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Backus Naur Form (BNF) to XML

From: Leonard R. Kasday <kasday@acm.org>
Date: Fri, 15 Dec 2000 14:47:23 -0500
Message-Id: <4.3.2.7.2.20001215114523.00e03710@pop3.concentric.net>
To: w3c-wai-er-ig@w3.org
We've been discussing how to transform languages into XML form so we can 
use XPointer in our evaluation descriptions of them.

I took an action item to propose a generic way to convert any language 
expressed in Backus Naur Form (BNF).  See e.g. [1] for a BNF tutorial.

I propose an XML application with just three  tags

<rule name="foo">   </rule>
<terminal name="bar"/>
<cdata value="baz" />

"rule" and "terminal" correspond to BNF rule and terminal symbols (what else?).
We could get by without cdata, but then all the terminals would be 
individual characters. This is a shortcut to avoid that level of detail.

Lets jump to an example.  Here's a simple unix-like command

     sort +increasing -unique phonebook

BNF for this sort of command is as follows.


(I use the following BNF notation:
Unquoted strings are rules.
Quoted strings and characters are terminals.
  * means 0 or more.
| means "or".
Brackets [] enclose prose definitions.
)


command ::= command-name (argument)*   filename
command-name ::= "sort" | "print"| "mail"
argument ::=  prefix argument-name
argument-name ::= "increasing" | "unique"
prefix ::= '+' | '-'
filename = [any sequence of alpha characters]

Using the BNF to parse the example "sort" command, which I repeat here for 
convenience,

     sort +increasing -unique phonebook

we get:

<rule name="command">
       <rule name="command-name">
             <terminal name="sort"/>
       </rule>
       <rule name="argument"
             <rule name="prefix"
                    <terminal name="+" />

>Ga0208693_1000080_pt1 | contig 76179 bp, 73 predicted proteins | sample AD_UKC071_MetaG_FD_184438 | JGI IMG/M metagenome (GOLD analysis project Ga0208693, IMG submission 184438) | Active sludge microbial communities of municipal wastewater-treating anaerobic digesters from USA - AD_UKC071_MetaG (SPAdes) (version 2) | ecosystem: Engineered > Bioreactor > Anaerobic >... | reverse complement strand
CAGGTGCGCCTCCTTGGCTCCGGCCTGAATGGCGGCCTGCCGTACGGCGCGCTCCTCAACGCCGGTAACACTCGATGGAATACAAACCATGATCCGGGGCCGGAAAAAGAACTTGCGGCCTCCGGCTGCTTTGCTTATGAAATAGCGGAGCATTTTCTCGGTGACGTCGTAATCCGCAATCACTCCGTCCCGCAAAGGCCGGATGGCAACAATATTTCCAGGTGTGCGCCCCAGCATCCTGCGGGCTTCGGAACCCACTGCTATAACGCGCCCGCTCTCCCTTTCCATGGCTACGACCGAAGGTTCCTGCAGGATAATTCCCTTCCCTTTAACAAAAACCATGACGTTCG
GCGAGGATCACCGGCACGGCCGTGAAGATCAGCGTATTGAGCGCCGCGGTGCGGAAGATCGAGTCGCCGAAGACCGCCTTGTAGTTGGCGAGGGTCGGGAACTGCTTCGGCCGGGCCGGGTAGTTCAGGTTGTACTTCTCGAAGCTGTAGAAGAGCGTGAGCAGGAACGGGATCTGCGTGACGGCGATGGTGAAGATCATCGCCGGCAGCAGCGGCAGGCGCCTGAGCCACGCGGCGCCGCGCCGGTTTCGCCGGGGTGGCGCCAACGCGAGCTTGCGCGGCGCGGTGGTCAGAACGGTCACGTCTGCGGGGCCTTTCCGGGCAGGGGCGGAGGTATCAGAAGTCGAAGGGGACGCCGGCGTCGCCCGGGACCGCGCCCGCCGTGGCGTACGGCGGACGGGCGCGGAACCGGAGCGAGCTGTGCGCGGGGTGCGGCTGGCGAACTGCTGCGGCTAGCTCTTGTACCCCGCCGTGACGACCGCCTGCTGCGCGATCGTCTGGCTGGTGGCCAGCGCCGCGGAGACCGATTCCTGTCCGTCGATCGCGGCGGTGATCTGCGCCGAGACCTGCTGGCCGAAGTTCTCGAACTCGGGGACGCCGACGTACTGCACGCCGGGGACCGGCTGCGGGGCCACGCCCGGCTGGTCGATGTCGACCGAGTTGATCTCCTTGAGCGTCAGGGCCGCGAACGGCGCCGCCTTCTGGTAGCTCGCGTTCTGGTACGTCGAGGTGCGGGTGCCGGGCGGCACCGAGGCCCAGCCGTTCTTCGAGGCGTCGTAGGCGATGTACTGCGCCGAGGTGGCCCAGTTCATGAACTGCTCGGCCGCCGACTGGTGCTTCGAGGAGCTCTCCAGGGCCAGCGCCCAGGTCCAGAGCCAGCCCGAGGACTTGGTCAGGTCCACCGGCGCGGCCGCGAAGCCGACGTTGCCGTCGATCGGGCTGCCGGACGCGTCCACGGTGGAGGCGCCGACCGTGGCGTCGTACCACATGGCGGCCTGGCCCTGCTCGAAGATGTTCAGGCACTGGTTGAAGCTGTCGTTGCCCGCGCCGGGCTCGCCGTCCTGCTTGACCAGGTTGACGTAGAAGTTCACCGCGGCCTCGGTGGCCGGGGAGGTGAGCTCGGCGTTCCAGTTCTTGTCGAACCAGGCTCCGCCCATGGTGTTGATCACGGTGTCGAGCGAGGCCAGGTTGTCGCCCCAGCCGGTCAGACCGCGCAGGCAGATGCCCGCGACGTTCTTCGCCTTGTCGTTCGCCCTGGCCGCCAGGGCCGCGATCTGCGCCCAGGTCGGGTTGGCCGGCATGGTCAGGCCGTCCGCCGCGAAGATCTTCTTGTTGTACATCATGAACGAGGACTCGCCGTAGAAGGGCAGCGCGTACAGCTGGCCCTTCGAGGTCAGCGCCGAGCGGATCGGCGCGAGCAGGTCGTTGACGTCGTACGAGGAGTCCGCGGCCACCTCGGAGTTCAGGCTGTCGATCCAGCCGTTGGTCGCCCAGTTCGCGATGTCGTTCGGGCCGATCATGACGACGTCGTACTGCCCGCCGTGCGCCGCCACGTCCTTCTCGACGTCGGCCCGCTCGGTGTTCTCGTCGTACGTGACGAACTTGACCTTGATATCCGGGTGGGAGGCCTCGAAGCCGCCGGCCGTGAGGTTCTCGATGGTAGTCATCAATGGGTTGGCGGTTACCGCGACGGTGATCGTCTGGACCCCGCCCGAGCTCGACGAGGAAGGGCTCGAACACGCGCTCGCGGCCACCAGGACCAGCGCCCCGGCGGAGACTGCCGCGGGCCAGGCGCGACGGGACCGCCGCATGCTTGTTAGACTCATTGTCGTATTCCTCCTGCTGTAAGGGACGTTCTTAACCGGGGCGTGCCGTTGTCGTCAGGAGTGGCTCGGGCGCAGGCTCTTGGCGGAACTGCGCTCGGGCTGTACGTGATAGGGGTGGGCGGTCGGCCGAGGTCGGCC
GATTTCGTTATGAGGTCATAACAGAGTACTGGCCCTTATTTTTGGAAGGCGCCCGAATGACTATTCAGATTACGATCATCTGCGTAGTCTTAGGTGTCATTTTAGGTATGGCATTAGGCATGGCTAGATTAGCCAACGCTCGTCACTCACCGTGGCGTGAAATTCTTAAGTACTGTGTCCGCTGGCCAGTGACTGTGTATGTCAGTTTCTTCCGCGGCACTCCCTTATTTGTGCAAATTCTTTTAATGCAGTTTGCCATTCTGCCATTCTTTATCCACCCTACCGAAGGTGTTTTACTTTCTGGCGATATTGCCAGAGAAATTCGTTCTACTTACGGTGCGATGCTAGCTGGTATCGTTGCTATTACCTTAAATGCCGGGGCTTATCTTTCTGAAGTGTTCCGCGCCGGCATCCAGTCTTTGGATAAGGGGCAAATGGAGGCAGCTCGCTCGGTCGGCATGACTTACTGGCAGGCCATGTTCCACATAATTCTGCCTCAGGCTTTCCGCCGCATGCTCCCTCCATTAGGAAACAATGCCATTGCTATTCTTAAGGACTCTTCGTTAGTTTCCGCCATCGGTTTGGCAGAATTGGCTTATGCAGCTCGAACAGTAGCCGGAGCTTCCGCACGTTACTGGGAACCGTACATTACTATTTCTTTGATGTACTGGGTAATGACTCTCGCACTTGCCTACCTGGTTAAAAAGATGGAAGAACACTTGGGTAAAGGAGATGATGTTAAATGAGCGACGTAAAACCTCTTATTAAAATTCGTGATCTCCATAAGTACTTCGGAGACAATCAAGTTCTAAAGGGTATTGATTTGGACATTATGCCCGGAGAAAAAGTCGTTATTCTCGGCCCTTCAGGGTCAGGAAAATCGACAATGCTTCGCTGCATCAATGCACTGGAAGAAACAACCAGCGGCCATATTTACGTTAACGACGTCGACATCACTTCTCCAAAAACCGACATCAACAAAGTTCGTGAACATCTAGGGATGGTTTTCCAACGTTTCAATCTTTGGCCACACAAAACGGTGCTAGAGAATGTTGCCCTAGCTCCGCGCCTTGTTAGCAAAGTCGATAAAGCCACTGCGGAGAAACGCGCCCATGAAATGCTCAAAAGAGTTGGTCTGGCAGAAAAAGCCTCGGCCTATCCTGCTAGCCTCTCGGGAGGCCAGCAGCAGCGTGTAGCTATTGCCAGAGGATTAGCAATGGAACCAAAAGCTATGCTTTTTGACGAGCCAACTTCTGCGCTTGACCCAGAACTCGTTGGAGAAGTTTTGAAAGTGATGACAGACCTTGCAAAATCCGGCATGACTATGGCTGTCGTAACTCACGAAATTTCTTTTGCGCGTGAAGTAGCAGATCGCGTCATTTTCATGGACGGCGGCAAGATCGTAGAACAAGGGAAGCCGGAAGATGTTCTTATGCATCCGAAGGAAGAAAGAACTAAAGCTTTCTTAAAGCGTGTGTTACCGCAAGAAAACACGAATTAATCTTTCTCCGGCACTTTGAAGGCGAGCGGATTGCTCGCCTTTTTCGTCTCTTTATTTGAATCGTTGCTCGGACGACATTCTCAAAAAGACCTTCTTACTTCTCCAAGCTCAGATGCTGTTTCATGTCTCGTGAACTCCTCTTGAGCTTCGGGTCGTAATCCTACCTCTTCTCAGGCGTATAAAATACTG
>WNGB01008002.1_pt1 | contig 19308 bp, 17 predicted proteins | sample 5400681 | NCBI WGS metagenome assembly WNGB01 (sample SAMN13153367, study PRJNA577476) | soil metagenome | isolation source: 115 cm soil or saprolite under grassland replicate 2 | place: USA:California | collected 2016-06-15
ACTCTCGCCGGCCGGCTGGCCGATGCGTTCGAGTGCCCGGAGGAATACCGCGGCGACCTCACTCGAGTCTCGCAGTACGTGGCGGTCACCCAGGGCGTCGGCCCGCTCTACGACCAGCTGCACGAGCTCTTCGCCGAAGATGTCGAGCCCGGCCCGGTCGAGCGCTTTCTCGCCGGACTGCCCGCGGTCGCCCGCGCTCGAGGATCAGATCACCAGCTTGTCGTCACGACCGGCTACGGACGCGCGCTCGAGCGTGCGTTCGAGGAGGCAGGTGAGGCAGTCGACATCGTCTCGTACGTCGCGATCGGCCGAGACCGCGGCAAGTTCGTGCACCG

</rule>
             <rule name="argument-name">
                   <terminal name="increasing" />
             </rule>
       </rule>
       <rule name="argument">
              <rule name="prefix"
                    <terminal name="-" />
             </rule>
             <rule name="argument-name">
                   <terminal name="unique" />
             </rule>
       </rule>
       <rule name="filename"
             <cdata value="phonebook">
       </rule>
</rule>

Note that if you just scan down and read the terminal and cdata tags, you 
reconstruct the original unparsed data.  So it's simple to see where you 
are in the raw input stream.

And, if you go up the XML tree, you unwrap the production rules that were 
involved in the parse.
In other words, this is a just an XML version of the parse tree.

So in principle we've got a way to represent CSS, ECMAScript, C++, Java, 
Cobal, ADA, anything that can be specified by BNF.    Hmmm.  Is there an 
BNF for HTML?

So... comments anyone?
Any yacc gurus out there who'd like to implement this?

Len

p.s.

I did a quick look around w3c and google and didn't find anything like 
this, but I expect that other folks have been thinking along the same 
lines.  If anyone knows of something like this, please post it, especially 
if they already have the converter coded up!


[1] http://burks.bton.ac.uk/burks/foldoc/82/9.htm
--
Leonard R. Kasday, Ph.D.
Institute on Disabilities/UAP and Dept. of Electrical Engineering at Temple 
University
(215) 204-2247 (voice)                 (800) 750-7428 (TTY)
http://astro.temple.edu/~kasday         mailto:kasday@acm.org

Chair, W3C Web Accessibility Initiative Evaluation and Repair Tools Group
http://www.w3.org/WAI/ER/IG/

The WAVE web page accessibility evaluation assistant: 
http://www.temple.edu/inst_disabilities/piat/wave/
Received on Friday, 15 December 2000 14:47:42 GMT

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